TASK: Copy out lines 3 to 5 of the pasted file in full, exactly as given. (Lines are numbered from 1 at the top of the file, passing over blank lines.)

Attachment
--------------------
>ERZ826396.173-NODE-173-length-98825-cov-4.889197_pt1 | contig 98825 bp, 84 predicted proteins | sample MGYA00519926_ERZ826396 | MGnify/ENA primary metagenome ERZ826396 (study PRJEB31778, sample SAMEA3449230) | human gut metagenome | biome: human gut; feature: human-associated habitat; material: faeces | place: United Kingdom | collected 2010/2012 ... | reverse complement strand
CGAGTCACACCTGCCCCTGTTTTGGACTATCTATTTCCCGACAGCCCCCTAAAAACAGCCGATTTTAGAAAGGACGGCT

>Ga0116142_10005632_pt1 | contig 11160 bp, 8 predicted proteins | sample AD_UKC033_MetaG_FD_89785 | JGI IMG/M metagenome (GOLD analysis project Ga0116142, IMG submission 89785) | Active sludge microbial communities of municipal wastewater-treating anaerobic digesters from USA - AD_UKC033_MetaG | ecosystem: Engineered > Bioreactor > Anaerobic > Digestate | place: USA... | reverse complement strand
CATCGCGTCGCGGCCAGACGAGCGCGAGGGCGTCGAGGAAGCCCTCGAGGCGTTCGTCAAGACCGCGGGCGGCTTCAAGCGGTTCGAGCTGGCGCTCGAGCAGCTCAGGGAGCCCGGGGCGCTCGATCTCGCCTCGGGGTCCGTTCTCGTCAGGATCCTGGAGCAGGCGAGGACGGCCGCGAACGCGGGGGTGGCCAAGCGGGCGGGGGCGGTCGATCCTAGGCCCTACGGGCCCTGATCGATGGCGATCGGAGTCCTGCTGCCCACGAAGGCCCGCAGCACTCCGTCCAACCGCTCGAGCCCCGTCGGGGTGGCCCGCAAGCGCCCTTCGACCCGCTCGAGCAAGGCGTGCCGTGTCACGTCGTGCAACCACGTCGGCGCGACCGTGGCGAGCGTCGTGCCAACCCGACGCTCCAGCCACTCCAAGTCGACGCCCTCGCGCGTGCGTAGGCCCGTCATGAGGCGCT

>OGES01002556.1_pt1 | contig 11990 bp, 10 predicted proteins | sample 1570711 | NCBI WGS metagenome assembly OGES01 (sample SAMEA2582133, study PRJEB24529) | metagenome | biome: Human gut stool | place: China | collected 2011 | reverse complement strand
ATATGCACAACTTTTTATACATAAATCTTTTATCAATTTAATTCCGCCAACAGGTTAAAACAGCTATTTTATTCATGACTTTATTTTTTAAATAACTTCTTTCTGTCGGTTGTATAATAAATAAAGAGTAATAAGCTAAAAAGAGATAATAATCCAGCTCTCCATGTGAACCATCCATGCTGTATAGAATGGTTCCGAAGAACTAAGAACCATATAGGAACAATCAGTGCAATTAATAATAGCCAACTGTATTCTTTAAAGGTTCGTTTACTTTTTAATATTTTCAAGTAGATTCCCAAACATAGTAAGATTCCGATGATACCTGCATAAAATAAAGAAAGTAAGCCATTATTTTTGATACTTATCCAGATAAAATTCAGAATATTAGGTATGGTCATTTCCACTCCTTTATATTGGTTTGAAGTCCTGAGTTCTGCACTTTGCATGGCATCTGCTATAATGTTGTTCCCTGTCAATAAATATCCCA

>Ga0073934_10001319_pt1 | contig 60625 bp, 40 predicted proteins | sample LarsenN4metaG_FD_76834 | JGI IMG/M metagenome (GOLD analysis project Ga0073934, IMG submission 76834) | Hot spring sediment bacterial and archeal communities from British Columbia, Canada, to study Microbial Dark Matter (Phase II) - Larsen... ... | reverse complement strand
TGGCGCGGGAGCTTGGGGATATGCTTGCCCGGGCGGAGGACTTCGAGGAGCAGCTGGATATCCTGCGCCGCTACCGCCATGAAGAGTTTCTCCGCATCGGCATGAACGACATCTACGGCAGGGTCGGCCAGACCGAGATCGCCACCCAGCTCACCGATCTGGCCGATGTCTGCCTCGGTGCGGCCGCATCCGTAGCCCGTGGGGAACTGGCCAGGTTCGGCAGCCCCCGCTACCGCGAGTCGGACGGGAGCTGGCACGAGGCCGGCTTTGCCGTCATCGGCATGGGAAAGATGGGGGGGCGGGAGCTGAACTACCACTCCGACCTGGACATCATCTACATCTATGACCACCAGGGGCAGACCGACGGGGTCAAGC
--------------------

>Ga0116142_10005632_pt1 | contig 11160 bp, 8 predicted proteins | sample AD_UKC033_MetaG_FD_89785 | JGI IMG/M metagenome (GOLD analysis project Ga0116142, IMG submission 89785) | Active sludge microbial communities of municipal wastewater-treating anaerobic digesters from USA - AD_UKC033_MetaG | ecosystem: Engineered > Bioreactor > Anaerobic > Digestate | place: USA... | reverse complement strand
CATCGCGTCGCGGCCAGACGAGCGCGAGGGCGTCGAGGAAGCCCTCGAGGCGTTCGTCAAGACCGCGGGCGGCTTCAAGCGGTTCGAGCTGGCGCTCGAGCAGCTCAGGGAGCCCGGGGCGCTCGATCTCGCCTCGGGGTCCGTTCTCGTCAGGATCCTGGAGCAGGCGAGGACGGCCGCGAACGCGGGGGTGGCCAAGCGGGCGGGGGCGGTCGATCCTAGGCCCTACGGGCCCTGATCGATGGCGATCGGAGTCCTGCTGCCCACGAAGGCCCGCAGCACTCCGTCCAACCGCTCGAGCCCCGTCGGGGTGGCCCGCAAGCGCCCTTCGACCCGCTCGAGCAAGGCGTGCCGTGTCACGTCGTGCAACCACGTCGGCGCGACCGTGGCGAGCGTCGTGCCAACCCGACGCTCCAGCCACTCCAAGTCGACGCCCTCGCGCGTGCGTAGGCCCGTCATGAGGCGCT

>OGES01002556.1_pt1 | contig 11990 bp, 10 predicted proteins | sample 1570711 | NCBI WGS metagenome assembly OGES01 (sample SAMEA2582133, study PRJEB24529) | metagenome | biome: Human gut stool | place: China | collected 2011 | reverse complement strand